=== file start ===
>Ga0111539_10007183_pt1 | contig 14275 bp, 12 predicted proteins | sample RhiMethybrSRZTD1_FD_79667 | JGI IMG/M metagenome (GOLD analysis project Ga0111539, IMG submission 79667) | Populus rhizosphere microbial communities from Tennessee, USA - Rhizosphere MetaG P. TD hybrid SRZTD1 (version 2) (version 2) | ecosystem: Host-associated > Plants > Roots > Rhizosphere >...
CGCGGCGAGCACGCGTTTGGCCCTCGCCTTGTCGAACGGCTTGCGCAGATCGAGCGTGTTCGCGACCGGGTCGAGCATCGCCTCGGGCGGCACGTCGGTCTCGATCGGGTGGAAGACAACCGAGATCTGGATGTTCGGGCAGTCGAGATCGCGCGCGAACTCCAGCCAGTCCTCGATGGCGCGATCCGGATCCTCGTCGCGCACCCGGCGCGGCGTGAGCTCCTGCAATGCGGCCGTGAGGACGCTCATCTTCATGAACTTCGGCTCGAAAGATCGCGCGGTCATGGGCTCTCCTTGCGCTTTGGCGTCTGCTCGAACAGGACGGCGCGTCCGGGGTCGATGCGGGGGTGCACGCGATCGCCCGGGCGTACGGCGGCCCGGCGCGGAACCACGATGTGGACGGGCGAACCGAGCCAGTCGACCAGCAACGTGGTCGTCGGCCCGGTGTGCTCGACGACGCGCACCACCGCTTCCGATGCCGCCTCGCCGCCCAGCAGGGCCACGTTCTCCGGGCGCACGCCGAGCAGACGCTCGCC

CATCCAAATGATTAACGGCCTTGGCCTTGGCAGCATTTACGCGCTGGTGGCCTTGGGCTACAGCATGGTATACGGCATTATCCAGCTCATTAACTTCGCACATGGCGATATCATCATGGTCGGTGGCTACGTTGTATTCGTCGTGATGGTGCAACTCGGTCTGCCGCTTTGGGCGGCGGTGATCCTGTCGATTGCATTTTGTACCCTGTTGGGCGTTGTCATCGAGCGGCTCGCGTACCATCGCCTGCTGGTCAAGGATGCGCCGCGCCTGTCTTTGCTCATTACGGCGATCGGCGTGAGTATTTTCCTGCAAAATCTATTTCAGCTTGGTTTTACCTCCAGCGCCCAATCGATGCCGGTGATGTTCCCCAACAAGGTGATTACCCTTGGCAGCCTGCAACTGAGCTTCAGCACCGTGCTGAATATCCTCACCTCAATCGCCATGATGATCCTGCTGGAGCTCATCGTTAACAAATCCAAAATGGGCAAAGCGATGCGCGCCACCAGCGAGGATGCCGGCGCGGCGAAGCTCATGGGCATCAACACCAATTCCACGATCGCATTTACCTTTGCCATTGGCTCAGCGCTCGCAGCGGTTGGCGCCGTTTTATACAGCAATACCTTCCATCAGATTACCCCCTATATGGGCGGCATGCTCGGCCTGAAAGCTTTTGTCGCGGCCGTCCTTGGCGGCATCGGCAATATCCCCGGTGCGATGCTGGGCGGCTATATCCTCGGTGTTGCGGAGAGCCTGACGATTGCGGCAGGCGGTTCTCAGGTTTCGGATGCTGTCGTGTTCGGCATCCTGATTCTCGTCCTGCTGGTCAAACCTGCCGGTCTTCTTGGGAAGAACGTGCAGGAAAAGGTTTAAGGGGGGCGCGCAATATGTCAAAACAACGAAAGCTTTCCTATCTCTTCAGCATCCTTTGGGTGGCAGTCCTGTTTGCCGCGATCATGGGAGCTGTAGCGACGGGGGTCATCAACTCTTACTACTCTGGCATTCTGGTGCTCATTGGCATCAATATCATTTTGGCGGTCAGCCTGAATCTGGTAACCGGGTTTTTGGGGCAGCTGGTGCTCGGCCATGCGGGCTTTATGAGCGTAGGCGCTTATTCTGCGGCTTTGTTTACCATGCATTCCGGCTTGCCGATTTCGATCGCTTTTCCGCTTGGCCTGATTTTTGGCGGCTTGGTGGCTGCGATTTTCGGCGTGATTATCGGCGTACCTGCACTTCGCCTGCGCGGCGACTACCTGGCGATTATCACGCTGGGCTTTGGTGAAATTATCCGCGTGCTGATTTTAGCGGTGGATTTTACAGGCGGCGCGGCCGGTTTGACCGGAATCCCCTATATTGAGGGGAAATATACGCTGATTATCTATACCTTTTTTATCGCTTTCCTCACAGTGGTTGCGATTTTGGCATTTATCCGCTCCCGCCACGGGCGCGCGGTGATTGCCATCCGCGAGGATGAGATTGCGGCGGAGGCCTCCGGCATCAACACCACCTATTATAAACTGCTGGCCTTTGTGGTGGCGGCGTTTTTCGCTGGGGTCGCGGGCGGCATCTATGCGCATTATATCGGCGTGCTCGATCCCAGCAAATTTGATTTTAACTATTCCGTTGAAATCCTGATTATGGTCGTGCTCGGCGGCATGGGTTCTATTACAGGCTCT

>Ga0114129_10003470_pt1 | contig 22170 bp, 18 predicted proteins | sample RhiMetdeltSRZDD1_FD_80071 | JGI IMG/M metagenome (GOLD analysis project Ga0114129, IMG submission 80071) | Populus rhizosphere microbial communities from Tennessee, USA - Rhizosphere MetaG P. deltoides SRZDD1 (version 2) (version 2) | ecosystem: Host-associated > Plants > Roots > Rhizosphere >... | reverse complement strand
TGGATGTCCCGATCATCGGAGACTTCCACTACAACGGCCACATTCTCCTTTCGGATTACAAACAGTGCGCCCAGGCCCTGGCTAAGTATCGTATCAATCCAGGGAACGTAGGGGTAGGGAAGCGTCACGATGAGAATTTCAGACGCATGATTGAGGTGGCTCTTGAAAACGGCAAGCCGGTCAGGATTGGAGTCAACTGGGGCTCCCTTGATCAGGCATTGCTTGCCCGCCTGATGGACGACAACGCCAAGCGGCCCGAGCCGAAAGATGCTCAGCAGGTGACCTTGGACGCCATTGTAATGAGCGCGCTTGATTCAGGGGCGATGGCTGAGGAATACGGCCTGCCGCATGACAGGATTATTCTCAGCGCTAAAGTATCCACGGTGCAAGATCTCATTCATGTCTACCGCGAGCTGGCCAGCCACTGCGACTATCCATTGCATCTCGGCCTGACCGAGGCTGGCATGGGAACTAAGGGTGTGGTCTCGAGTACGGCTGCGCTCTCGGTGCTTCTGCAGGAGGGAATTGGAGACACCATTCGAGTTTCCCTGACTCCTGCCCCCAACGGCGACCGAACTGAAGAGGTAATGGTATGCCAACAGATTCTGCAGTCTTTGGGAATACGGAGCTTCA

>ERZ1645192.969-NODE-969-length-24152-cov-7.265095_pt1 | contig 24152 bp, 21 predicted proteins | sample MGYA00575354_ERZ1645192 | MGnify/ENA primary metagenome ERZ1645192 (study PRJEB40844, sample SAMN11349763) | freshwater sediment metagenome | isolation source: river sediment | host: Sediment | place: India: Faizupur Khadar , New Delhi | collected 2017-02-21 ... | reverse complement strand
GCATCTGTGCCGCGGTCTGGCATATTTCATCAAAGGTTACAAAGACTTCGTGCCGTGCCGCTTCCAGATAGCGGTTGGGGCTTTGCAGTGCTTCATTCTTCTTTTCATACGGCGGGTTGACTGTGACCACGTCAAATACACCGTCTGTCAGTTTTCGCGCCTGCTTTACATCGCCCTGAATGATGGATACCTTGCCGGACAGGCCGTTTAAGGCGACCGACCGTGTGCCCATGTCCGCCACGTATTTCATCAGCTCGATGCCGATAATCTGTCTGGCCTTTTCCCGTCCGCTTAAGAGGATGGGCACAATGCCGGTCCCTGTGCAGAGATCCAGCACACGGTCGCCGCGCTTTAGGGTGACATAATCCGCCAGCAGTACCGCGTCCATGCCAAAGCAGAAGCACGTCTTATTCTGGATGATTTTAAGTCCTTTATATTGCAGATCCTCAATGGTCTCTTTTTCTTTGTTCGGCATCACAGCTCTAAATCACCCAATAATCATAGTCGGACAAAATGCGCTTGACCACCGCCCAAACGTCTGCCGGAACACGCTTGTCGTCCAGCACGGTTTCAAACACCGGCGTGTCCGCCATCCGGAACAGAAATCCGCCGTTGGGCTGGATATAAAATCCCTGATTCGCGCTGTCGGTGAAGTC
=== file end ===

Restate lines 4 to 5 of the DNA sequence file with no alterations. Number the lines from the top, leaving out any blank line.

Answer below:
>Ga0114129_10003470_pt1 | contig 22170 bp, 18 predicted proteins | sample RhiMetdeltSRZDD1_FD_80071 | JGI IMG/M metagenome (GOLD analysis project Ga0114129, IMG submission 80071) | Populus rhizosphere microbial communities from Tennessee, USA - Rhizosphere MetaG P. deltoides SRZDD1 (version 2) (version 2) | ecosystem: Host-associated > Plants > Roots > Rhizosphere >... | reverse complement strand
TGGATGTCCCGATCATCGGAGACTTCCACTACAACGGCCACATTCTCCTTTCGGATTACAAACAGTGCGCCCAGGCCCTGGCTAAGTATCGTATCAATCCAGGGAACGTAGGGGTAGGGAAGCGTCACGATGAGAATTTCAGACGCATGATTGAGGTGGCTCTTGAAAACGGCAAGCCGGTCAGGATTGGAGTCAACTGGGGCTCCCTTGATCAGGCATTGCTTGCCCGCCTGATGGACGACAACGCCAAGCGGCCCGAGCCGAAAGATGCTCAGCAGGTGACCTTGGACGCCATTGTAATGAGCGCGCTTGATTCAGGGGCGATGGCTGAGGAATACGGCCTGCCGCATGACAGGATTATTCTCAGCGCTAAAGTATCCACGGTGCAAGATCTCATTCATGTCTACCGCGAGCTGGCCAGCCACTGCGACTATCCATTGCATCTCGGCCTGACCGAGGCTGGCATGGGAACTAAGGGTGTGGTCTCGAGTACGGCTGCGCTCTCGGTGCTTCTGCAGGAGGGAATTGGAGACACCATTCGAGTTTCCCTGACTCCTGCCCCCAACGGCGACCGAACTGAAGAGGTAATGGTATGCCAACAGATTCTGCAGTCTTTGGGAATACGGAGCTTCA